The HRD ministry is mulling an initiative under which services of ex-servicemen would be utilised in schools for providing physical training and also creating awareness about sacrifices made by security forces for the nation.
HRD minister Smriti Irani said this at an event where she launched the first batch of five books for children on lives of five Param Veer Chakra awardees.
Irani said it is “unfortunate” that there are very few attempts to narrate to the next generation contributions of those who sacrificed everything for the country.
She said apart from the stories of all 21 Paramveer Chakara awardees books on Netaji Subhas Chandra Bose, Swami Vivekananda, Lt Gen J F R Jacob, Sam Manekshaw, Kanak Lata, Rani Gaidinliu should be brought out.
Speaking at the event, where Army Chief Dalbir Singh was also present, Irani said her ministry is considering an initiative under which services of ex-servicemen would be utilised in schools for providing physical training and creating awareness about the country’s glorious history.
She also sought opinion of a school Principal present as to whether could ex-serviceman provide training and awareness about sacrifices of the jawans, at least twice every week.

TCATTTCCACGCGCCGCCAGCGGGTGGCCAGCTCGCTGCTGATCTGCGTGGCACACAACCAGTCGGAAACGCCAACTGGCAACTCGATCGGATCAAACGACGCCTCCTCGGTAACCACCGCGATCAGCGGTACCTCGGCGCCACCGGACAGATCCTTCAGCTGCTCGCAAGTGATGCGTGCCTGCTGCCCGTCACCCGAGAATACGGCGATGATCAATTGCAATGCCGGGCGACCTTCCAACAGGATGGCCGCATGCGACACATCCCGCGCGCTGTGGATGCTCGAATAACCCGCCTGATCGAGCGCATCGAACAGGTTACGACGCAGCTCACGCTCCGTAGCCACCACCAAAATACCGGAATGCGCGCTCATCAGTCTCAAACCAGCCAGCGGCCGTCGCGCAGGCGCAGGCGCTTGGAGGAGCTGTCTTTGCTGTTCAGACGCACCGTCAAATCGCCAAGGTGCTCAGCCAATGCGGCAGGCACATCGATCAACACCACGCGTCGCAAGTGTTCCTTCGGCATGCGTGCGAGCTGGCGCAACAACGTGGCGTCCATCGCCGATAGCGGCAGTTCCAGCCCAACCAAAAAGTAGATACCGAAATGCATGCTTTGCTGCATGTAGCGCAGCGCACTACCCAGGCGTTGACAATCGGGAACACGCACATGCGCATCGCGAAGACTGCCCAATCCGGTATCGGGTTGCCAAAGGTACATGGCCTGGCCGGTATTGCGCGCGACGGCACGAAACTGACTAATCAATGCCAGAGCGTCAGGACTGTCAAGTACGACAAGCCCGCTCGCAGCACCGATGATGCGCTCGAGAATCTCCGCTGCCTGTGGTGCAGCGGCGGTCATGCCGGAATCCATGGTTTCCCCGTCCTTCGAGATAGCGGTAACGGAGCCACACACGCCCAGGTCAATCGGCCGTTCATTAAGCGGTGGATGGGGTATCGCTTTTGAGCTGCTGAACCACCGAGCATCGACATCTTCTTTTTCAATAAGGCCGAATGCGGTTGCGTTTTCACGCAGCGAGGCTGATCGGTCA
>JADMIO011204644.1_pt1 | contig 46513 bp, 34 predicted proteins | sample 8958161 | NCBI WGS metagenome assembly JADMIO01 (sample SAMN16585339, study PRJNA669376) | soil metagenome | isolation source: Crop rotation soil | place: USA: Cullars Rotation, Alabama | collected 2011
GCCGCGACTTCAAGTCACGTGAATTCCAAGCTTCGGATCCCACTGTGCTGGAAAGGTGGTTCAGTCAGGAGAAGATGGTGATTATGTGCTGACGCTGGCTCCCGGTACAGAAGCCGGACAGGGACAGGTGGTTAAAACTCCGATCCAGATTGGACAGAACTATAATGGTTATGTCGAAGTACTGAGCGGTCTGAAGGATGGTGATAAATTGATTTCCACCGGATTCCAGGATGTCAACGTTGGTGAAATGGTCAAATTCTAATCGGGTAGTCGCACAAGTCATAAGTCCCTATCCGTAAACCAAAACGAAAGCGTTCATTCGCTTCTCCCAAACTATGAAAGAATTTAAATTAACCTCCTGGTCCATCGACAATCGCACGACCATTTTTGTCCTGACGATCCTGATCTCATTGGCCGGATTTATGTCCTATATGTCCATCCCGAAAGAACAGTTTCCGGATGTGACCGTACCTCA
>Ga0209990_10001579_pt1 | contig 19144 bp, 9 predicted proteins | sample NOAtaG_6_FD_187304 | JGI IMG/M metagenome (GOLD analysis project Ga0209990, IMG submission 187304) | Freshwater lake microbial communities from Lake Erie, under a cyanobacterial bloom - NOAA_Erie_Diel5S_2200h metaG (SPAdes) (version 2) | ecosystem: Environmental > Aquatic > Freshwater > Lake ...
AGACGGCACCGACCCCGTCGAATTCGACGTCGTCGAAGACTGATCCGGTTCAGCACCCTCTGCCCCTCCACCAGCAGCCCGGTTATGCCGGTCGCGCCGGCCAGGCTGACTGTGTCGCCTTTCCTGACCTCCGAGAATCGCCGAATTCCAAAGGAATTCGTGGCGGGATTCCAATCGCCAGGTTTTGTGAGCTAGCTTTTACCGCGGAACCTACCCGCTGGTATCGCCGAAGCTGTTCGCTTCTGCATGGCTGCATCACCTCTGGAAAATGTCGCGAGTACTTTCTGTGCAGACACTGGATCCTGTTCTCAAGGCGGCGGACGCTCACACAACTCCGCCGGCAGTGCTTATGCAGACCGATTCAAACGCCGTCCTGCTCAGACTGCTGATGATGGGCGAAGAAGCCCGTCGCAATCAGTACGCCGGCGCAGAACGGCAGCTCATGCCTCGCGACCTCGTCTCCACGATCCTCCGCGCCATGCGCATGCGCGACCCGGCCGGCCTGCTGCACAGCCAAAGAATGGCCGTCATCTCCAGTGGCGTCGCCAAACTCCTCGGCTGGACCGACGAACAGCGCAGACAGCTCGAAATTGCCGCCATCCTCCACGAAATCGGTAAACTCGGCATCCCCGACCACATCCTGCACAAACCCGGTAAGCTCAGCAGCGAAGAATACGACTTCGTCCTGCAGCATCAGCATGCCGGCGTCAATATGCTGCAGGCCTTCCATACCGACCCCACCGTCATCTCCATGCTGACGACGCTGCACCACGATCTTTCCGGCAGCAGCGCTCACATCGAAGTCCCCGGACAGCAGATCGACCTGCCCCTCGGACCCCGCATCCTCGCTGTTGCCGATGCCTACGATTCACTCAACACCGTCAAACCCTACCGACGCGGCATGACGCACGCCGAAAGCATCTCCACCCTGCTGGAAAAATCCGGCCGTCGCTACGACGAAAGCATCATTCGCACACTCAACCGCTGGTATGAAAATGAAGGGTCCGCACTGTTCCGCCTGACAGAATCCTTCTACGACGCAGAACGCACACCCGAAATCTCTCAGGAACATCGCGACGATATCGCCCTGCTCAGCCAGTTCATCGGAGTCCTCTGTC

At the event five books on the lives of Param Veer Chakra awardees Somnath Sharma, Arun Khetarpal, Shaitan Singh, Abdul Hamid and Captain Manoj Kumar Pandey were launched.
Irani asked NCERT and CBSE officials to include these books in additional reading material in schools.
“My request to the National Book Trust is that there may be many stories which may have got lost from history books, but it is our responsibility to again highlight them so that posterity remembers their contributions,” she said.
In his speech, the Army chief said that children read about fictional heroes but through this initiative will know about “real life heroes.”
He also assured support for Irani’s initiative to utilise services of ex-service men in schools.
In reply to a question on suicide by three girl students in Tamil Nadu, Irani said the ministry has started a sensitisation drive so that students’ interests are safeguarded.
“We are also starting sensitisation, a whole chain of efforts on our behalf so that universities and organisations are aware that they have to fulfill a Constitutional responsibility towards students and ensure that absolutely no activity is done to harm the interests of students at large,” she said.
She suggested students utilise the ‘Know Your College’ initiative to know about institutions.